It’s no secret that being a coach’s wife isn’t always easy. Loneliness and anxiety can easily take over, and boy, has it taken me over before. There are times when I take the final exit to my husband’s school that I feel like my chest is being squeezed so tightly I can’t breathe. Just the …
Go out of your way to make others feel welcome, valued, and seen. Stop focusing so much on who is leaving you out or what group you want to be part of. Some girl is thinking that same thing and wishing she could be included with you.
Look, we’re all in this business together, and though we need support, we have to realize that everyone has different versions of it. Some people need to relate to others in the game; some find solace with friends who are far removed. I would rather spend my extra time with my family in one room, laughing and watching our kids wrestling each other, than plan a party that coaches and their families feel obligated to attend.
I didn’t know Coach’s role would change unexpectedly and shake up our lives drastically. But some of you had experienced that before.
I didn’t know that we would watch each sport shut down, one-by-one. But even when the stadiums emptied, there you were.
Some lost seasons. Some lost jobs. Many wrestled with their mental health and moves and the new normal. But we didn’t face these things alone. But we figured it out together.
So, while it is important to cheer for others, don’t forget to treat yourself the way you treat others. Give yourself grace, recognize that perfection isn’t the goal, and don’t ever give up.
Comparison is the thief of joy. But that new wife can’t help but compare herself to the “ideal” coach’s wife.
Veteran, you know by now that there is no true mold for a “good coach’s wife.”
But she is trying to figure out what that looks like. She may feel inadequate if she doesn’t have the time or mental space to bake cookies or cook meals for the team.
The field house is home. I don’t know why we pay utility bills during the fall, because we are hardly home to use water and electricity. My husband puts more hours in at the field house than I see him in our own home.
When your unranked team faces a top ten team—hope sees the underdog come out on top.
When your team has never beaten a certain opponent—hope brings the game to end that losing streak.
When you are facing your cross-town rival in your State Championship—hope makes that unexpected victory so much sweeter.
You see her at every game. She’s usually the one with all the kids, and the stuff, and dragging in right at kickoff because something always seems to happen on Friday evening right when she needs to leave.
Thank you for teaching your athlete to respect their coach. To try their hardest in school and at practice. If there is a concern, thank you for teaching your child to come to coach instead of badmouthing to peers.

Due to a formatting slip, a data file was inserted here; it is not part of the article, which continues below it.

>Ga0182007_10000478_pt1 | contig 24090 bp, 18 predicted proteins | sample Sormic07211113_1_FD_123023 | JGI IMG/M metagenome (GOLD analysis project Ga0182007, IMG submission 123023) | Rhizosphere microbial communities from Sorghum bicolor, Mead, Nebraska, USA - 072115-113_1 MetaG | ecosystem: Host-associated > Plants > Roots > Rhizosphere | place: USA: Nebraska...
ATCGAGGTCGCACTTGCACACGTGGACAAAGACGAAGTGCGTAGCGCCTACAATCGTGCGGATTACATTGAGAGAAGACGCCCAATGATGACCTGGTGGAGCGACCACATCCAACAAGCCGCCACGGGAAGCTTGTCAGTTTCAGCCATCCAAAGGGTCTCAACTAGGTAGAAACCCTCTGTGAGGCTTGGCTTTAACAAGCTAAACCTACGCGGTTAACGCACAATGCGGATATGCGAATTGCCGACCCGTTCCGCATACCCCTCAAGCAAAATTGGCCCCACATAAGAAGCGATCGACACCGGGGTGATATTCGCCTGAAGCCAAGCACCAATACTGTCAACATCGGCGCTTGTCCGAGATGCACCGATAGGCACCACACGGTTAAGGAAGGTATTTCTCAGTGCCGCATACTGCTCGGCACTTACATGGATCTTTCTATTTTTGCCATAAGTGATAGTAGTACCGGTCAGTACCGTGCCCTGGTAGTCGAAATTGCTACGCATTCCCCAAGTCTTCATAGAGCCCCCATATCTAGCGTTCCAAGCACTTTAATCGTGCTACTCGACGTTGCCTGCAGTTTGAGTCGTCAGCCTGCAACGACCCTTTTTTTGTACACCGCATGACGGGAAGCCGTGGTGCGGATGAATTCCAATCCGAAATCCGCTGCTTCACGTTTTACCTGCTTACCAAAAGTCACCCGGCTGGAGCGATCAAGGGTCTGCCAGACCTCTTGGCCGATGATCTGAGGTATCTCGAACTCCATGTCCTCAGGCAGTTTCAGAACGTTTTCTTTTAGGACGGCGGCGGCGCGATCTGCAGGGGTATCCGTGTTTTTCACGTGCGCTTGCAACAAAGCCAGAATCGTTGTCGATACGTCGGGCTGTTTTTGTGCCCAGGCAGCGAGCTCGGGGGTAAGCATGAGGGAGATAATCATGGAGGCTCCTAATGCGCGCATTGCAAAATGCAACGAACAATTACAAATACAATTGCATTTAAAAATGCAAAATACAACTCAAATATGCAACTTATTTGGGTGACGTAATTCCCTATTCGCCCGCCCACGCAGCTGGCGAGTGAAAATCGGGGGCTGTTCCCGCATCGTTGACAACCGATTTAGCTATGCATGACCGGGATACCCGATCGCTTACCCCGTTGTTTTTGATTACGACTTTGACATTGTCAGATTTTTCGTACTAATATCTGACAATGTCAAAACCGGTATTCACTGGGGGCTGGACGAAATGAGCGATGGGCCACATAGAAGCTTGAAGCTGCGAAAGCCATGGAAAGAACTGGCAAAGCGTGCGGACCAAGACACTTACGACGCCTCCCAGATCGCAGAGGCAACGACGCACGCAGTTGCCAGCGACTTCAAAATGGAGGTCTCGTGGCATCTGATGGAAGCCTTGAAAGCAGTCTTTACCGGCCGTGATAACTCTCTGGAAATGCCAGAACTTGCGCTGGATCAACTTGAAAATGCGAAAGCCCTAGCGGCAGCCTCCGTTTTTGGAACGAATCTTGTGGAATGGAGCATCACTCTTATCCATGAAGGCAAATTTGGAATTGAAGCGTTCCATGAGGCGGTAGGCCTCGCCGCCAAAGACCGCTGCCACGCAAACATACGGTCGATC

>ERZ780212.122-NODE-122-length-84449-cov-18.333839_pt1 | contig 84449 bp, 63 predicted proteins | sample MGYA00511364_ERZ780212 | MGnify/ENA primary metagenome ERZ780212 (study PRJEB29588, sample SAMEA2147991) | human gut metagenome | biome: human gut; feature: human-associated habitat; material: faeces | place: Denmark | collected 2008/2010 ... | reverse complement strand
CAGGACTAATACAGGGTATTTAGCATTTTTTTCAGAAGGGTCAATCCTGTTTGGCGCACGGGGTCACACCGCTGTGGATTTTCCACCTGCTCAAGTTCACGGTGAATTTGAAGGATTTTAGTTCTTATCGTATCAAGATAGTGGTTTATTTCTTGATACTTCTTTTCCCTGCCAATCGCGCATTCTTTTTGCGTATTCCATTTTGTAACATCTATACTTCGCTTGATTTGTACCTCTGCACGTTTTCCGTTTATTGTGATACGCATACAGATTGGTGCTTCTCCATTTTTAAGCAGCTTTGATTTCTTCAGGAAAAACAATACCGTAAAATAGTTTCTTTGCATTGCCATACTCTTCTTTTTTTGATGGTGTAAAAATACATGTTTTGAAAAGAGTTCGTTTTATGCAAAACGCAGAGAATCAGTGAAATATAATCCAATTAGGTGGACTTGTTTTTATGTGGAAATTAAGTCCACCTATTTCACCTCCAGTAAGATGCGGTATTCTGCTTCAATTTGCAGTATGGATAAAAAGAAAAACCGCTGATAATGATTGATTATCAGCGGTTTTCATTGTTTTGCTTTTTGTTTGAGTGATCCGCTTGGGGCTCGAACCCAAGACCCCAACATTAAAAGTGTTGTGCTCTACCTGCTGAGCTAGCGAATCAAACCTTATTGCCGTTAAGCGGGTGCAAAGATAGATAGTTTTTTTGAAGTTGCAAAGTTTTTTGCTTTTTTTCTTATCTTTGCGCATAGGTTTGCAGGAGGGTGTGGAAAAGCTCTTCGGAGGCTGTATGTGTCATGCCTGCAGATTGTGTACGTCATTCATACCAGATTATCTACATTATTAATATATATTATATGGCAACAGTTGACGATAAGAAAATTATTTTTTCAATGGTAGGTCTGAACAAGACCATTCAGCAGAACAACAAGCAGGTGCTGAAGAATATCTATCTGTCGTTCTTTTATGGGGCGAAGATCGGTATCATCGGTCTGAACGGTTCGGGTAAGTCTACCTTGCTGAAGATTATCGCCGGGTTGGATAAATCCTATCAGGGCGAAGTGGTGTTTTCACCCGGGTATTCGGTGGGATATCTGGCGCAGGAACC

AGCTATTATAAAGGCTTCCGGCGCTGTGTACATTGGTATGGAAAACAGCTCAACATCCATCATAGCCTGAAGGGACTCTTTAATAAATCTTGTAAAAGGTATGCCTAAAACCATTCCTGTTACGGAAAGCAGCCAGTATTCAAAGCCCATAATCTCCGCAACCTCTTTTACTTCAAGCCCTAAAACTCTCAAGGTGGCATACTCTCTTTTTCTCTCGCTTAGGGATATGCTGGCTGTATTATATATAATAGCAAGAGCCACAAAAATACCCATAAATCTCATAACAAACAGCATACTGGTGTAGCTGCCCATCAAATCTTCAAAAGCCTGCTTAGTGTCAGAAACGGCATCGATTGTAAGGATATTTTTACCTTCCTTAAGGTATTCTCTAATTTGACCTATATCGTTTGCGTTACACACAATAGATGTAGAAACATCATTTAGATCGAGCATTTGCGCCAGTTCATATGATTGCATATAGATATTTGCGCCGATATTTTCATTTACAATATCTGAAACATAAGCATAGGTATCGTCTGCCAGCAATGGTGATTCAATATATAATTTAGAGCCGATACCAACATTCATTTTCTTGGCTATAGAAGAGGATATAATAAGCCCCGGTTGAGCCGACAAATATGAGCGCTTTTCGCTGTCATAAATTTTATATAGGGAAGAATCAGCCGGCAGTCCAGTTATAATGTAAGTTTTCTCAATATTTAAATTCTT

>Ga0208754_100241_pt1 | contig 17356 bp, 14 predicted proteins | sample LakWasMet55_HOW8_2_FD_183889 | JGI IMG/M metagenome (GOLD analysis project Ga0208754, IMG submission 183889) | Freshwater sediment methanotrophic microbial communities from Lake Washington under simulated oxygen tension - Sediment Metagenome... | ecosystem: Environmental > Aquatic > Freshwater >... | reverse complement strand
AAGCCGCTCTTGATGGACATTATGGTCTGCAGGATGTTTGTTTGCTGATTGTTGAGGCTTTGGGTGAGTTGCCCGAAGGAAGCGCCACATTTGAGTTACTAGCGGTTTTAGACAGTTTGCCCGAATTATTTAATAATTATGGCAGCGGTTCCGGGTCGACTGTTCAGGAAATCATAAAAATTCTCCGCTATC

And then there are the days when I want nothing more than to support you but I have nothing to give. I am physically exhausted, mentally spent, and I think if I hear one more spiel about offensive strategy or next week's opponent I will pull my hair out. Those days are hard.
We often hesitate to go too deep because we are very aware of the pain that is caused from ripping out an ingrained root system to move. And those roots are always a little damaged, even once they are integrated into their new area.
There are hundreds of opportunities as coaches' wives to choose a good attitude about whatever is coming up. It could be him arriving home later than you expected, an event he forgot to tell you about, an added scrimmage or picked up game, or finding out he has to work when you thought he had off that day. The scenarios are endless, but the opportunity is the same. What will your attitude be?
Mostly though, Seniors, I want you to remember that your place at our dinner table is still there and we are always a phone call away. We understand that family ties are not exclusively created with blood, and we are always happy to welcome teammates back home.
In trying to scrap up their first win, there were sooooo many long nights of stress, of games, of practices, trying to get a little closer to the goal. Sometimes, even sacrificing his “home team” for more scouting, more film, more scheming. Something. Anything to get over the hump.
One thing I have learned is that when I trust and unite with my husband’s dreams the provision for my needs and dreams will not be left out.
My advice to a fellow coach’s wife who is going through a difficult season is to realize there is nothing you can do to change the outcome of your husband’s football games but love and support him and leave it in God's hands.
When my girls were younger, I drove myself crazy trying to do it all. Now, I'm able to let things go. You don't have to do it all. Be present and in the moment. My typical motto is, "It will get done..... Eventually."
Each week, “Friday Night Wives” recognizes a coach’s wife by asking her the same five questions. We go through lots of submissions to find entries we think are especially encouraging or insightful. We hope this gives our readers a chance to connect with others’ through their struggles and hardships, as well as learn from someone …
Make your home a place to re-charge and be honest. This football life will shape your schedule, your time, and your location, but it does not define you.